2014 — The Year We Prove Them All Wrong! (About Christian Sci-Fi and Fantasy)

If you want to write sci-fi or fantasy, but came after this guy, don't even try, because it won't be good. According to some. (Art by Tim Baron.)
If you want to write sci-fi or fantasy, but came after this guy, don’t even try, because it won’t be good. According to some. (Art by Tim Baron.)

It’s 2014. And this is the year we’re going to Prove Them All Wrong!

About what, exactly?

About Christian fiction.

And we’re going to Prove Them All Wrong . . . or . . . well, we won’t! (Yeah, I’m not going to put “or die trying.” That’s just crazy talk!)

The problem…

You see it and hear it everywhere:

People complaining about Christian music being subpar on Facebook . . . and they have the link to a Christian musician who agrees to prove it!

People complaining about how “there’s no good Christian sci-fi or fantasy . . . at least, since C.S. Lewis or J.R.R. Tolkien!”

People saying “Christian art is always [insert choice of adjective here].” Adjectives to choose from are: A. cheesy or B. crappy. The people saying this, of course, are free to consult a thesaurus and use it to find a different word other than those two choices. But to be relevant, you have to agree with this and make the statement as broad as possible. Ideally, if a word that means something more all encompassing than “always” can be found, use it. You may get an extra jewel in your crown!

People complaining that Christian art preaches too much . . . or is too watered down to actually be Christian art.

And this is not coming from secular reviewers. This is coming from Christians.

My problem with that problem…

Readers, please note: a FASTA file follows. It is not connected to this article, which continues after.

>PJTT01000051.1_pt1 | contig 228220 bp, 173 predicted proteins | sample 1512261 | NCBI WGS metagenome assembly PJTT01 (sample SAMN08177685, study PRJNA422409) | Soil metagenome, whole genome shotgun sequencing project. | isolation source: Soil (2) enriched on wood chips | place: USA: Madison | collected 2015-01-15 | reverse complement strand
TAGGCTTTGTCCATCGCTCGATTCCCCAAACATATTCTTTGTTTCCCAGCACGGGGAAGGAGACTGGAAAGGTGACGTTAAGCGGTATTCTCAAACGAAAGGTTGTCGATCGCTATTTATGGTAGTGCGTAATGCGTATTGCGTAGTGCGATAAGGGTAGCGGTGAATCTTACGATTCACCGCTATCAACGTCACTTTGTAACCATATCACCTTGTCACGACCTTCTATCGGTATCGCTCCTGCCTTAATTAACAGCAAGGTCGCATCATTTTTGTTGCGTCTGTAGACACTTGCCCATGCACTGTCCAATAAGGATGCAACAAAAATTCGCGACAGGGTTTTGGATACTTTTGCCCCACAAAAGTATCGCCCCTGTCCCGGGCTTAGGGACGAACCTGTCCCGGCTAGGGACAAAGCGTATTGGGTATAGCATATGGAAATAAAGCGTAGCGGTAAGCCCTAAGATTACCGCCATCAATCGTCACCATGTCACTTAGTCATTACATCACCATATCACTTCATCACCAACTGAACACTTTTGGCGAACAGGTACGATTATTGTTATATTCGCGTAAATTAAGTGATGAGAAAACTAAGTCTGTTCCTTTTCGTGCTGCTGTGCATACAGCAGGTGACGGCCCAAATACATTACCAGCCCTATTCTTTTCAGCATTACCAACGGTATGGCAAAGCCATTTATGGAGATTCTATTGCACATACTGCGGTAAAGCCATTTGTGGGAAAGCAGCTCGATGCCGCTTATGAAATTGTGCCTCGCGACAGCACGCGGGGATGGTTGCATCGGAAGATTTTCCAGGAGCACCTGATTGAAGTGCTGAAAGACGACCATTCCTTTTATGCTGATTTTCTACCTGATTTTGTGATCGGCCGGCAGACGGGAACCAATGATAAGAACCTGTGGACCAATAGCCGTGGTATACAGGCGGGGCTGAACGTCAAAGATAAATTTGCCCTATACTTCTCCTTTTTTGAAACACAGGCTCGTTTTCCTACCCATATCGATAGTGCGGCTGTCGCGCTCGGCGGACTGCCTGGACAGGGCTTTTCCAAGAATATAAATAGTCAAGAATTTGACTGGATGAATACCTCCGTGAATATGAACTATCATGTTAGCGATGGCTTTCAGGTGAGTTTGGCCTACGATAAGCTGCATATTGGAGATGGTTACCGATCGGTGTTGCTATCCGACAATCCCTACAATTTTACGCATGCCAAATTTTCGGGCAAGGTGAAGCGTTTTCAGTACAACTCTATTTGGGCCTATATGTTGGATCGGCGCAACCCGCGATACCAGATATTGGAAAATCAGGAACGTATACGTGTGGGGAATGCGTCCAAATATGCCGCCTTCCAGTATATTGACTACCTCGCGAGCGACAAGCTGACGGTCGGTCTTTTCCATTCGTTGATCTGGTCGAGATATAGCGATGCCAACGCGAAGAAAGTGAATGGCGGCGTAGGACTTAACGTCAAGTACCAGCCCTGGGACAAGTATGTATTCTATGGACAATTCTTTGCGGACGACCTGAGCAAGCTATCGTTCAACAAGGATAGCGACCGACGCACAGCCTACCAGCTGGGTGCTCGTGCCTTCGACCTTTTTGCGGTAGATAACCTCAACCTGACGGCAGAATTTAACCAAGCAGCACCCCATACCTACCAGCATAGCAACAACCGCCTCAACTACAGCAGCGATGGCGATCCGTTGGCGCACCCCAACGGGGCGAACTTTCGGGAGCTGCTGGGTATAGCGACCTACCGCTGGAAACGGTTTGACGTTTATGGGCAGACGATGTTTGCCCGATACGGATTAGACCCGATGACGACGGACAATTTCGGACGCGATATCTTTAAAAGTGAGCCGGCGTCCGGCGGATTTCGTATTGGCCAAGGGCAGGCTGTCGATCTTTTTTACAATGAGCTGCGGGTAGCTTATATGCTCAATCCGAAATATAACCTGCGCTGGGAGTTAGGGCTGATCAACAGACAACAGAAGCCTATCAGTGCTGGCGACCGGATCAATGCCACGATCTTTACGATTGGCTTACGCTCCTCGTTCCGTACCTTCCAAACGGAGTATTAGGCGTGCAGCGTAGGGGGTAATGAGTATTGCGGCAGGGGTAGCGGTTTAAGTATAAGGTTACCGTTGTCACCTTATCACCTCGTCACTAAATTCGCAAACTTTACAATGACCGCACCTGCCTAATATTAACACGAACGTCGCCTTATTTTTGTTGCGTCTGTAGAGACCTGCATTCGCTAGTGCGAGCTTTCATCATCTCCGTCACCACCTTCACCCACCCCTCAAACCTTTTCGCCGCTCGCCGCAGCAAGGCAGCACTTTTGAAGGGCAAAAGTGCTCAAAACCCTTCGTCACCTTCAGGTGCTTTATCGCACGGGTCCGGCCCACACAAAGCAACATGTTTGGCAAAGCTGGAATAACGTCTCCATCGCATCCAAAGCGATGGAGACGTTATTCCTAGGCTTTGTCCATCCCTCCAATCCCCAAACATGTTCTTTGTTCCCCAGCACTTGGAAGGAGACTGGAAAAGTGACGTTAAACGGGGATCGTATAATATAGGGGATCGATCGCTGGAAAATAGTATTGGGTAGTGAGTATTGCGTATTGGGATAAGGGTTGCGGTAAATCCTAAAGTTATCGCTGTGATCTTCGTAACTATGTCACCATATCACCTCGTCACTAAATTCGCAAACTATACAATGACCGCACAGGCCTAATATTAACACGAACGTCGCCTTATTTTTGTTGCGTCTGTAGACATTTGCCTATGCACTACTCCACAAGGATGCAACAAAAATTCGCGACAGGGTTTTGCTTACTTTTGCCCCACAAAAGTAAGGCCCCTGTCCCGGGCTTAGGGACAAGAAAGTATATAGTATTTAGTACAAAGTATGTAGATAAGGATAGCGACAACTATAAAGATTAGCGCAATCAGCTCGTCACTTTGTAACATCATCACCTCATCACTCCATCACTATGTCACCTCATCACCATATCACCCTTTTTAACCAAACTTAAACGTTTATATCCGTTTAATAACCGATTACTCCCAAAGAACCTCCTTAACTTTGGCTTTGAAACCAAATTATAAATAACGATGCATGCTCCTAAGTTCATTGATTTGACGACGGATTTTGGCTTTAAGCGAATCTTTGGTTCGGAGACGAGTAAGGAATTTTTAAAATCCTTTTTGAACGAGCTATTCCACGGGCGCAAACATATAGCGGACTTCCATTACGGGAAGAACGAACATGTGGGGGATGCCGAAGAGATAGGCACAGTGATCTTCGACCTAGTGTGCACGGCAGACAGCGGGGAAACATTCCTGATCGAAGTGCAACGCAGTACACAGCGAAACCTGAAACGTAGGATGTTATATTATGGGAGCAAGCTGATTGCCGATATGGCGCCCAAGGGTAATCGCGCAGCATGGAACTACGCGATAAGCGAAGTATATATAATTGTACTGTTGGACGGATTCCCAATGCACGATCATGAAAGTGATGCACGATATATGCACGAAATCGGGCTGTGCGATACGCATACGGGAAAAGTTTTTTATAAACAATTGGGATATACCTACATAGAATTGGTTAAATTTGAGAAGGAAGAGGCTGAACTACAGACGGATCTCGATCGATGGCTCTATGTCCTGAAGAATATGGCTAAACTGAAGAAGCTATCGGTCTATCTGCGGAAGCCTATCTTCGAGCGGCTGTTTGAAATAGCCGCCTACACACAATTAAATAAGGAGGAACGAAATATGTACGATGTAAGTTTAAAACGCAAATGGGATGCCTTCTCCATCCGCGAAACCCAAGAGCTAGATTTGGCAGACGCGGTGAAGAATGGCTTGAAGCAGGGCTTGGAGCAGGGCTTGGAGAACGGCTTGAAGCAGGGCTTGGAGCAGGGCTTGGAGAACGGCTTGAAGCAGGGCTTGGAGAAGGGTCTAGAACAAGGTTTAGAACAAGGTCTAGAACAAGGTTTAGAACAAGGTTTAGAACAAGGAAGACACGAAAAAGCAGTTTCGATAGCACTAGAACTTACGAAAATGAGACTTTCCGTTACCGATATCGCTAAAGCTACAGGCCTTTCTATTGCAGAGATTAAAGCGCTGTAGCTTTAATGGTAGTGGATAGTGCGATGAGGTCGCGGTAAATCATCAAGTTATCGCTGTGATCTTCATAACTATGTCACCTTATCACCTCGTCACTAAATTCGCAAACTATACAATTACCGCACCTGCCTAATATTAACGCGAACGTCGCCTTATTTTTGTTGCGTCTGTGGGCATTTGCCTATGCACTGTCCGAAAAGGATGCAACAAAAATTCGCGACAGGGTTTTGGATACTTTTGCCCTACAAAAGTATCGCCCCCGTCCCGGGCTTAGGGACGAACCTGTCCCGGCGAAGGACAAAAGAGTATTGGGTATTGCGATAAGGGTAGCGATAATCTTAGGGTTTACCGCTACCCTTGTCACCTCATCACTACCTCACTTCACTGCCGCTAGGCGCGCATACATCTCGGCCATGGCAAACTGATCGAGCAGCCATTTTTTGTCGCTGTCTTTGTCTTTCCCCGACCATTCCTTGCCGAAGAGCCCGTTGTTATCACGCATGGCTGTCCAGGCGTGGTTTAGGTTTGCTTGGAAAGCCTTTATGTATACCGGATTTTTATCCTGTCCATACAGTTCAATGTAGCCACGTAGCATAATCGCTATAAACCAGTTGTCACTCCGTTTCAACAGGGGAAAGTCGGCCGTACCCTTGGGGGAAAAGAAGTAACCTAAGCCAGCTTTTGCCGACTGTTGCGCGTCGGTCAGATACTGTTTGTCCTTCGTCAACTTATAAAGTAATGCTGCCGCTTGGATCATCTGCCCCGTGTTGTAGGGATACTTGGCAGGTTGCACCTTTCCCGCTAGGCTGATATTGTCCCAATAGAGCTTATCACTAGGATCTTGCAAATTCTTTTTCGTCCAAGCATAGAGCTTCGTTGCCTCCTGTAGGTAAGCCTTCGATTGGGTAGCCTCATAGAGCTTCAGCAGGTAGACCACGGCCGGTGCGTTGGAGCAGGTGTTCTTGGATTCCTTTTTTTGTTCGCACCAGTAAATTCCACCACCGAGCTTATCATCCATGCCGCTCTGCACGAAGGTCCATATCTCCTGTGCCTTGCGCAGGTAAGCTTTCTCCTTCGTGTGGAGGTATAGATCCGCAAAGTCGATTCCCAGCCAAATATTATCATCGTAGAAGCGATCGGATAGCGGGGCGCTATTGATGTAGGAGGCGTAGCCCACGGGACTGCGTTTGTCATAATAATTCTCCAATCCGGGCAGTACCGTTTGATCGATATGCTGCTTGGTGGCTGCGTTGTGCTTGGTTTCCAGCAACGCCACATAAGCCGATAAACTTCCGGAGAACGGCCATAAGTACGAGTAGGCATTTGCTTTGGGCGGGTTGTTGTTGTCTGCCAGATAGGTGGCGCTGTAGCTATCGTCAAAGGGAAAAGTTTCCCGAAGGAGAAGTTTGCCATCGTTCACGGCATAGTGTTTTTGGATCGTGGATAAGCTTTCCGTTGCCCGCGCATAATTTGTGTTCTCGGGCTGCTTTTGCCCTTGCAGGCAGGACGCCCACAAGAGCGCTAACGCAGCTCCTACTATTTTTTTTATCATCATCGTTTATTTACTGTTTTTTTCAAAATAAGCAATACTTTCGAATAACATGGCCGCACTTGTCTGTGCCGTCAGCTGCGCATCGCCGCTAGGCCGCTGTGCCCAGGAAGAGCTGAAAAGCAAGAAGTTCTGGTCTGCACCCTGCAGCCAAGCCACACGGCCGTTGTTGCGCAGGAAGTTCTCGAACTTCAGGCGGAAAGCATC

They’re wrong.

Let’s take the “there’s no good Christian sci-fi or fantasy since C.S. Lewis or J.R.R. Tolkien.”

Sometimes those people will be kind enough to include, say, Chesterton or Dorothy Sayers. But never to retroactively include George MacDonald or John Bunyan. But the truth is, there has been some very fine speculative fiction to come from Christian authors. Stephen Lawhead springs immediately to mind. A few others, too, and we’ll get to them I hope as we embark on this quest.

The solution…

Prove Them All Wrong.

How? By proving that it’s all GOOD?

Of course not! I know there’s cheesy and crappy Christian art out there!

But the point is not that Bad Stuff exists.

The point is that it’s not ALL that exists.

It frustrates me to no end to hear so many Christians dismiss, broadly and automatically, any material written by Christians. Unless it’s from a friend or family member or their favorite teacher.

One day, I was listening to podcasts while performing my ministerial duties at church (I clean toilets). Three different Christian podcasts, all in my queue on the same day, unrelated to each other, each of them making off handed comments about how terrible Christian art is. These are three podcasts, by Christians who love sci-fi and fantasy. And what is the message they are giving to their listeners? It’s not worth looking, because it’s not good.

Do I understand the point they are making? Sure! As Christians we are called to do our best, especially when it is something we have consecrated in service to the Lord! So why are bad products being produced?